Respiratory syncytial virus (RSV) manifested earlier and in significantly higher numbers at the outset of the 2022-2023 viral season, with hospitalizations climbing to a high of 4.9 per 100,000 in mid-November — a sharp rise from last year’s mid-November hospitalization rate of 1.1 per 100,000 and pre-pandemic rates of roughly 0.5 per 100,000.1.2 Although RSV numbers fell during late November, RSV detection and hospitalization rates are still higher than in previous years,1.2 and certain features of this season’s outbreak clearly set it apart from previous years. Also, the RSV, COVID-19, and influenza tripledemic continues in December with the Centers for Disease Control and Prevention once again encouraging the public to wear face masks indoors and on public transportation, particularly in areas with high COVID-19 community rates.
Unprecedented Surge in RSV Cases
Pediatric hospitals have been overflowing with children with RSV, far in excess of the peaks rates during the pandemic or during a typical surge year, according to Chris Carroll, MD, FCCP, a pediatrician and Chair of the Critical Care Network at the American College of Chest Physicians. “Every 2 to 3 years, there is a severe viral season where we see more children in the hospital with RSV than a typical year.” However, the recent surge of patient admissions was “several-fold higher than in even such a surge year,” added Dr. Carroll, who said his colleagues nationwide have seen “2 to 4 times the number of children that we would see during a typical surge year.”
Respiratory syncytial virus is a common cause of respiratory infection for which there is no FDA-approved vaccine. In most people, its effects are limited to cold-like symptoms. However, in the very young (ie, children younger than 5 years of age ) and in older adults — especially in those with cardiac, pulmonary, and neuromuscular comorbidities and/or low immune function — the virus may cause severe consequences, such as pneumonia and bronchiolitis. In a typical year, RSV results in 60,000 to 120,000 hospitalizations among adults 65 and older, with 6000 to 10,000 deaths, and sends 58,000 to 80,000 children 5 years or younger to the hospital, causing 100 to 300 deaths in that age group.3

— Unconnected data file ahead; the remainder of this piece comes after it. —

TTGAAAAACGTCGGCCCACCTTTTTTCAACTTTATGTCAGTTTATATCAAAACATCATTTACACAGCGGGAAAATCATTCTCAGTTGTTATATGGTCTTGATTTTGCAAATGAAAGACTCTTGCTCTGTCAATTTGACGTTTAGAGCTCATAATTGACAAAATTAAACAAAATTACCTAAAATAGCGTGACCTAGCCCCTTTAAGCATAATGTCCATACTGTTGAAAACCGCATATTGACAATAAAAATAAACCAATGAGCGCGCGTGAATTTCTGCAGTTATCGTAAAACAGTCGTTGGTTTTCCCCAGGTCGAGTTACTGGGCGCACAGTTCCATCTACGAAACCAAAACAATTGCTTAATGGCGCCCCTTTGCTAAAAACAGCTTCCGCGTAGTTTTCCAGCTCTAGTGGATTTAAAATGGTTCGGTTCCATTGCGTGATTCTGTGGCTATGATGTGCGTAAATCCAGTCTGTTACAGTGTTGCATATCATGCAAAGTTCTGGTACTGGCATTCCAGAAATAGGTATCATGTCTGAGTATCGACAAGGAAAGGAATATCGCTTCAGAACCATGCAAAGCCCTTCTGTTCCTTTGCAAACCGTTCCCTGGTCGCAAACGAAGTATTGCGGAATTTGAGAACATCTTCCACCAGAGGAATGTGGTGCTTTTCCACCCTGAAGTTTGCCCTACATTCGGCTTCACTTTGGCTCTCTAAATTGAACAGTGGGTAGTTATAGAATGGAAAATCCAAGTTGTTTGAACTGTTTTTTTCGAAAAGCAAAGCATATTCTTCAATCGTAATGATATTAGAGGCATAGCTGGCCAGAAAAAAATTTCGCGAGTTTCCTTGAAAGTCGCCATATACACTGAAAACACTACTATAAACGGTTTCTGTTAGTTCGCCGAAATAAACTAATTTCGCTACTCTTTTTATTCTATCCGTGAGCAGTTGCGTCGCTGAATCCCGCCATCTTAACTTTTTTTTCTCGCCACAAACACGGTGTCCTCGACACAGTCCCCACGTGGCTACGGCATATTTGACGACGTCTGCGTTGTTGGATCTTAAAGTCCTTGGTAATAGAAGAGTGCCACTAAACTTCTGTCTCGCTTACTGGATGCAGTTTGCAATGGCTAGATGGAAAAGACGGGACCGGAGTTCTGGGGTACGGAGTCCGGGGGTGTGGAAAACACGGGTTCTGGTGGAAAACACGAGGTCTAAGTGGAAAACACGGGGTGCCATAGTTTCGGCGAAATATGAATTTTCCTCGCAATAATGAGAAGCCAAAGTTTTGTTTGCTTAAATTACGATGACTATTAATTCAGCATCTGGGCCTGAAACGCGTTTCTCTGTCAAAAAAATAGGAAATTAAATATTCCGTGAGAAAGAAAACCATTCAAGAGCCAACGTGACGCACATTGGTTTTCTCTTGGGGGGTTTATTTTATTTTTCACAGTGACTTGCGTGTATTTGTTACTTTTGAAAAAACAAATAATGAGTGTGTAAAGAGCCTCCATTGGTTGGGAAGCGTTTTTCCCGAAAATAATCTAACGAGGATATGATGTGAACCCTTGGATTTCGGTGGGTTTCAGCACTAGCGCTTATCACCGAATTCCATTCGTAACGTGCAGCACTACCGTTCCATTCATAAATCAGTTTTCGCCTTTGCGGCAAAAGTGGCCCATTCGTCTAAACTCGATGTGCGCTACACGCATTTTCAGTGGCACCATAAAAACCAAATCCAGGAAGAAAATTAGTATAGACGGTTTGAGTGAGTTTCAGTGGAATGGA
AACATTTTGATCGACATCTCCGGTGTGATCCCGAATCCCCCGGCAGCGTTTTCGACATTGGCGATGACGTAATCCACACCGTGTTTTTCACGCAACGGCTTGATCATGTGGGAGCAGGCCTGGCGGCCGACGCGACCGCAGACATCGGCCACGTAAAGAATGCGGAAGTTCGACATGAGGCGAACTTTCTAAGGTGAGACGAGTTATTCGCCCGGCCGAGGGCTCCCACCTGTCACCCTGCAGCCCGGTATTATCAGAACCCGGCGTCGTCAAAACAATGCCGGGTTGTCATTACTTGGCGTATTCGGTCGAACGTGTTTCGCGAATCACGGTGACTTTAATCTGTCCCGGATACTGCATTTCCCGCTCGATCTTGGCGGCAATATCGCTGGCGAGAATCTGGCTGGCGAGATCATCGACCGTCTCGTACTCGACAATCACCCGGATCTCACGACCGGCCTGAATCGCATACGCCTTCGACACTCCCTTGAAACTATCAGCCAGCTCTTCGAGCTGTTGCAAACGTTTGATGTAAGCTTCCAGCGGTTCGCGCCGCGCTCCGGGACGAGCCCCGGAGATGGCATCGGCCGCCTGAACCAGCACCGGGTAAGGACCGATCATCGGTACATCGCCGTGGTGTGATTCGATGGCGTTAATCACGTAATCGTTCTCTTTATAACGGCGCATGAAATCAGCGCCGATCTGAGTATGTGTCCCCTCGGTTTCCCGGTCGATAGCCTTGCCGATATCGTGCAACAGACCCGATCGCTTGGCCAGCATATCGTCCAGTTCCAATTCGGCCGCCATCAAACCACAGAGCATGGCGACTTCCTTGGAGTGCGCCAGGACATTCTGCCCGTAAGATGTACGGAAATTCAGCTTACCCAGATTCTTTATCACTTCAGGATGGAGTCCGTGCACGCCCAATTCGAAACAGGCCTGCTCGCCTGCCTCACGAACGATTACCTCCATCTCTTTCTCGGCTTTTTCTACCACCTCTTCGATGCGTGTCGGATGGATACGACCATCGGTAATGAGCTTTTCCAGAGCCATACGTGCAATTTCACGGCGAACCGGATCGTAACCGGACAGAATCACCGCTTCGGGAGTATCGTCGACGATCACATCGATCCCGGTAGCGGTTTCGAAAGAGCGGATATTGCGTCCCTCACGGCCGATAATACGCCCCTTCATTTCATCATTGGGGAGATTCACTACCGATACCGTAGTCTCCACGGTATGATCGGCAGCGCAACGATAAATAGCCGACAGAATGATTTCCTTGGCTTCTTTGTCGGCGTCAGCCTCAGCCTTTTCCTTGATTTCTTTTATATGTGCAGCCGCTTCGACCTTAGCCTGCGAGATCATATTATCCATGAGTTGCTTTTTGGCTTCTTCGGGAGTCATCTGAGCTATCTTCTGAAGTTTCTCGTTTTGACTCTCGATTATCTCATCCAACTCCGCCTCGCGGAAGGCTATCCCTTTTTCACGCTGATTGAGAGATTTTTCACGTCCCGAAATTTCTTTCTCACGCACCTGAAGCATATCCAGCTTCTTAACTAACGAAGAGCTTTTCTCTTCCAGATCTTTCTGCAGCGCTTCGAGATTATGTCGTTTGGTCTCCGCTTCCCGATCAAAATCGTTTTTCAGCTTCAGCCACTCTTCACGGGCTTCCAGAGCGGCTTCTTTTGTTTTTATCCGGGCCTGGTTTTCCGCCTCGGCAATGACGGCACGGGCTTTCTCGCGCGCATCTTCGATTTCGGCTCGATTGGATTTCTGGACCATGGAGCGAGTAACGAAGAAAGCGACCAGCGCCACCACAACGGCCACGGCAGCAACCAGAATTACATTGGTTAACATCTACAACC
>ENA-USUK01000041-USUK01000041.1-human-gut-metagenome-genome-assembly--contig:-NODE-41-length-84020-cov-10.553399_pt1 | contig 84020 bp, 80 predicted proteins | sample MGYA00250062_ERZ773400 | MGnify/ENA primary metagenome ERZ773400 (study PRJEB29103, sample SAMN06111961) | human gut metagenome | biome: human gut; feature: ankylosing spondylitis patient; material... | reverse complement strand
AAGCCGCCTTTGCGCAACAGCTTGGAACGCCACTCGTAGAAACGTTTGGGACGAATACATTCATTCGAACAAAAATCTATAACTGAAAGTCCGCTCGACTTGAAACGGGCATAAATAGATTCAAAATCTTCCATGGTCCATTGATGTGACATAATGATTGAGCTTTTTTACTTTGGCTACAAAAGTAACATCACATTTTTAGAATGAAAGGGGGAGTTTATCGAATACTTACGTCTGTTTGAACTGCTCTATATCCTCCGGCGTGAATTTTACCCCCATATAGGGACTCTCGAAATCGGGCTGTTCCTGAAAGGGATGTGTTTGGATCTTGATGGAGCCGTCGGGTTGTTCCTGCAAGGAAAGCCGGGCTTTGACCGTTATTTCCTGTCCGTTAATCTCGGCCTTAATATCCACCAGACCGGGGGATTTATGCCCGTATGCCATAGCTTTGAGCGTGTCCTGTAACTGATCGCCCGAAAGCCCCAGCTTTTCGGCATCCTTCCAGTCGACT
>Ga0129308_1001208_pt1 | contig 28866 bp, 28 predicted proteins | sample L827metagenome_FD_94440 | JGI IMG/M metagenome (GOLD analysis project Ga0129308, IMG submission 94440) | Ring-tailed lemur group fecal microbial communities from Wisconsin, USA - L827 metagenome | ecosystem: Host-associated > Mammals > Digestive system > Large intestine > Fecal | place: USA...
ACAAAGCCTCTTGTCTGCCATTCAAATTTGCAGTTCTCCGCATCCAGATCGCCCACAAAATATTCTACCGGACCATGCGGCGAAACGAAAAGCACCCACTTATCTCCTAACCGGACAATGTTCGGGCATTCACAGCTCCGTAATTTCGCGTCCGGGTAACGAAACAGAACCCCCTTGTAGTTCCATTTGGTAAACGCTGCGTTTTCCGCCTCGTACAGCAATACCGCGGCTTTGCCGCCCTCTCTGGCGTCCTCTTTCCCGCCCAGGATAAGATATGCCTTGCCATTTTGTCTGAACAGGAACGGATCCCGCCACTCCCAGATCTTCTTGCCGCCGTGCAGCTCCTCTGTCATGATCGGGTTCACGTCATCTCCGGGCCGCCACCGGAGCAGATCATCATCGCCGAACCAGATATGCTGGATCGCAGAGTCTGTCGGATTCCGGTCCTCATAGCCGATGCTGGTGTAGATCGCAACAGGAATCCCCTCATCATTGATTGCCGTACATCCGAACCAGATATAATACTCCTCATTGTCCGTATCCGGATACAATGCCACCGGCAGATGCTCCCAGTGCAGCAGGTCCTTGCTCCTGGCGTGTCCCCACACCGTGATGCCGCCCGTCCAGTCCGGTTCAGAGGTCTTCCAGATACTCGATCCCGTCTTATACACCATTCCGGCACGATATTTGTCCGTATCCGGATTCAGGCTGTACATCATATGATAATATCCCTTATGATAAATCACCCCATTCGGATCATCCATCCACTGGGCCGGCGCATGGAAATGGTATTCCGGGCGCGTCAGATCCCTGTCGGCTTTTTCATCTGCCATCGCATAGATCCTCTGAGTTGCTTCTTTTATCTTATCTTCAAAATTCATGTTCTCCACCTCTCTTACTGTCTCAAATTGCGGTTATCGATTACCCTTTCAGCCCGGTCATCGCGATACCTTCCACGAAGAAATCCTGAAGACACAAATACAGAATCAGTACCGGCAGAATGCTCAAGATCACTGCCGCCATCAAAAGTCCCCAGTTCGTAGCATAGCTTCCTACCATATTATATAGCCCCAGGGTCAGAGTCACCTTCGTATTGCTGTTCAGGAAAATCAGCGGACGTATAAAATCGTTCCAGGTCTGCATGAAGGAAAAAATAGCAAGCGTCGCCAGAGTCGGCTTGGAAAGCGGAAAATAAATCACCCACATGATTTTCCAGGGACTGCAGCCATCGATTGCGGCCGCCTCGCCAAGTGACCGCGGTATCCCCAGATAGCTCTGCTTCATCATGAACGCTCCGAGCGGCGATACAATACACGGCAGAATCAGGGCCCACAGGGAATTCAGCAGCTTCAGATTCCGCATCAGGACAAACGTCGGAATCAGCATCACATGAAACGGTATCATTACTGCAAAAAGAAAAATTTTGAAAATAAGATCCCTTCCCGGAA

Children have been most visibly affected by this year’s spike in RSV; the hospitalization rate during the early months of winter for children aged 0 to 4 years rose to 61.5 per 100,000 in mid-November, substantially higher than last year’s early winter peak of 13.3 per 100,000 on December 11, 2021. Although hospitalizations for children 0 to 4 years of age dropped to 17.9 per 100,000 as of November 26, 2022, that rate still outpaces the rate for approximately the same time last year.2
Rates of hospitalization for patients aged 65 and older are much lower but nevertheless follow similar trends to those of young children. In 2022, hospitalization rates for adults older than 65 years of age rose to an early winter peak of 3.6 per 100,000 in mid-November. Notably, this is higher than the 2021 early winter peak of 2.3 per 100,000 reported December 11, 2021. Moreover, although current rates of hospitalization for older adult have decreased (to 2.7 per 100,000 as of November 26), those rates are nevertheless higher than for approximately the same time last year.2